Review by EJRICH

Reviewed: 08/01/07 | Updated: 12/22/09

Yellow Thunder...

For those of you not in the know (and that’d be incredibly hard to believe at this point, unless as the old saying goes, you were under a rock for the last couple of years, at which point you’d be as flat as a pancake. So you must likely know it then since you aren’t a pancake), Pokemon Red and Blue came out a couple of years ago and changed the gaming world as we know it. They weren’t anything really special, just a couple of games that did what they needed to do right at the right time. Basically, they were as complex as a game that was not complex could be without being complex. That was the original Pokemon title’s greatest strength – they were simple.

It’s now a couple of years later and Nintendo is looking to take a route that many game developers seem to love to take. They reinvent the magic. Knowing that the public would most likely eat up anything that that they would put the Pokemon stamp of approval on, Nintendo remade the originals into something that solved what made the originals out of text, the actual story. You see, right around the time that the first Pokemon titles came out, the show was just starting to hit the American airways. Little children joined the amazing duo of Ash and his pal Pikachu as they stalked the land of Kanto, collecting badges and eventually taking on the Pokemon league.

One problem, though.

That heart-warming tale of man and his rodent never appeared in the original games. Sure, kids would start up their packs and meet the old professor for the first time, get to choose a Pokemon that would wet their appetites, but they wouldn’t be playing as Ash, the beloved trainer from the show. Neither would they be able to take a starter rodent as their first Pokemon. Well, hearing those innocent pleas of the children, and knowing that a boatload of cash waited for them if they could get around to making a game that solved that problem, Nintendo created the classic remake of the originals, Pokemon Yellow.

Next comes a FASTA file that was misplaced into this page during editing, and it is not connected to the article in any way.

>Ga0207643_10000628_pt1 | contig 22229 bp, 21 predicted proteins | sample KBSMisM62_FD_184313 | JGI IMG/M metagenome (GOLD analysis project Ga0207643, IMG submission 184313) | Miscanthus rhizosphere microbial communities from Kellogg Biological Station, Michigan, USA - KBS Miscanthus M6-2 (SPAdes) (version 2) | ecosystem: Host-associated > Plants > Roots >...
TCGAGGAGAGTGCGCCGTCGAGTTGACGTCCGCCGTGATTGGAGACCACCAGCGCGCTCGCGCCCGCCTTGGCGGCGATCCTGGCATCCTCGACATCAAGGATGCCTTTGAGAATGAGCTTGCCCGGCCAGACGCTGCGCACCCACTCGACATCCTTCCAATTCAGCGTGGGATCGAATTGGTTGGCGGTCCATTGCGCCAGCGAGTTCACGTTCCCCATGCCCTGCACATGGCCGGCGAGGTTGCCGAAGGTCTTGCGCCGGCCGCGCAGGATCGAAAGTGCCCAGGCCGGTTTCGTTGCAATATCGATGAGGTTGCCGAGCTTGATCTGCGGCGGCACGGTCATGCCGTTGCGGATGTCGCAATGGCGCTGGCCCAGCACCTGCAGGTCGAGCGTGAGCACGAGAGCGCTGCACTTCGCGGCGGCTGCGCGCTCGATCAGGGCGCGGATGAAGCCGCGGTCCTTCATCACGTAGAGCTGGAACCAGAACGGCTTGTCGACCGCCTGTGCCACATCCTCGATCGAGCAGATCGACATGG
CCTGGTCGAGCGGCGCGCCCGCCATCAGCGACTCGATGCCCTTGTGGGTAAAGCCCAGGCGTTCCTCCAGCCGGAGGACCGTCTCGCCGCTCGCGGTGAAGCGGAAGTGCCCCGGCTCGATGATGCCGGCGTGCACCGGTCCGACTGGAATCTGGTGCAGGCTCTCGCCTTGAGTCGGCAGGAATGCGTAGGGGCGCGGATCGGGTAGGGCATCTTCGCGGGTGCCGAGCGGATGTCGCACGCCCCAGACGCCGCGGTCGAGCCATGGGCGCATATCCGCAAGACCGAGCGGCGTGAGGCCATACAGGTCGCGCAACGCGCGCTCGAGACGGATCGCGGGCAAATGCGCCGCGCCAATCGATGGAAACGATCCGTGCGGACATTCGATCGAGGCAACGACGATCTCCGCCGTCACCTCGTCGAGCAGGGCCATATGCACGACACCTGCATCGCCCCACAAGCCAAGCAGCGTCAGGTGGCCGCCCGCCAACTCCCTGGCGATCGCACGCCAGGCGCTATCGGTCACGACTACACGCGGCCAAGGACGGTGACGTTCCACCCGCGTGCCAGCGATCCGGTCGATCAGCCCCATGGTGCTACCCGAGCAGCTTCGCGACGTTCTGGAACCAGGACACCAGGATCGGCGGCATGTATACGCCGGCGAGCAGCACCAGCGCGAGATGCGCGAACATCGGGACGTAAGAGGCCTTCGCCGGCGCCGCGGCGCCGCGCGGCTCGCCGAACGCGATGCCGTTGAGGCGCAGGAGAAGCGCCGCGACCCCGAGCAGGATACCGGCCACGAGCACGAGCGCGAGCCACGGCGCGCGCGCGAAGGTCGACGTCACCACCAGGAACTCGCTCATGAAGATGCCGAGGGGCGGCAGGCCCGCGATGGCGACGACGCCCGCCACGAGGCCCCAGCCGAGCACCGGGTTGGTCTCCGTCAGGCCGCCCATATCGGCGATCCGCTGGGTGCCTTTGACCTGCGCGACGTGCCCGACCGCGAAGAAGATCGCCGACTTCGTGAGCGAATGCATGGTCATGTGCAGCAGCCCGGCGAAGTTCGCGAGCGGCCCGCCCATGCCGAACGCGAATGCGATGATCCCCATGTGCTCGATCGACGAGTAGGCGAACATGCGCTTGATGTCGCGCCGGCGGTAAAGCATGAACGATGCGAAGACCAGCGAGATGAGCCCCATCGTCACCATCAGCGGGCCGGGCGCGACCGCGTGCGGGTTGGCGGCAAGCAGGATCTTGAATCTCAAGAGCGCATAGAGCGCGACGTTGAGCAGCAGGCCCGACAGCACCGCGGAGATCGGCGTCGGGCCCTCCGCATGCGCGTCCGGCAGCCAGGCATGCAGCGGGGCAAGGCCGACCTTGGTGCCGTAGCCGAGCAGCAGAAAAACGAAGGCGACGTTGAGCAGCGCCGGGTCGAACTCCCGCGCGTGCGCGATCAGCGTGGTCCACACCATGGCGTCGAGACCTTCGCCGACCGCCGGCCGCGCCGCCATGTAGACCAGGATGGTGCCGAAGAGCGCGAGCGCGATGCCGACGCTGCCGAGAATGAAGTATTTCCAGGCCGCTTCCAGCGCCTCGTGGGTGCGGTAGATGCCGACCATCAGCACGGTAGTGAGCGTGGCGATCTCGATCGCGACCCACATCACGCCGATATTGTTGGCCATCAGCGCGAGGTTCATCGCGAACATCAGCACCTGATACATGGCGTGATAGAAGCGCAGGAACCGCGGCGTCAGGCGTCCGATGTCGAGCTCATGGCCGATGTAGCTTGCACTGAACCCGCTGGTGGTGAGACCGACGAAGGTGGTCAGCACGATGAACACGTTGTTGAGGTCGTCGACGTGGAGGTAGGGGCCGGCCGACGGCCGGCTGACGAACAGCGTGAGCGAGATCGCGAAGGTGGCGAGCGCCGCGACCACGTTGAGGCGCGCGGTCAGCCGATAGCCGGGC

Pokemon Yellow reintroduces the player to the world of Kanto, a place filled with a bunch of animal like things called Pokemon. When they are in the wild, Pokemon find a way to live peacefully with the human societies around them, taking the progress that is constantly going up and finding a way to live around it. Some even benefit the population by being nurses, police dogs, or other stations that could make use of their particular talents. Probably the most prevalent, though, is their coming under the ownership of a young snot called a trainer. At the age of ten (mommy?), young children receive their first Pokemon freebie from the local professor. That child then takes that Pokemon, trains it like a dog until it can literally crush boulders, buffs it up so it can become incredibly strong, and finally battles it with other trainers across the globe. Sure, they’ll have to walk miles away from their homes, possibly thousands if they want to go for a certain goal, but that doesn’t matter. They want to win.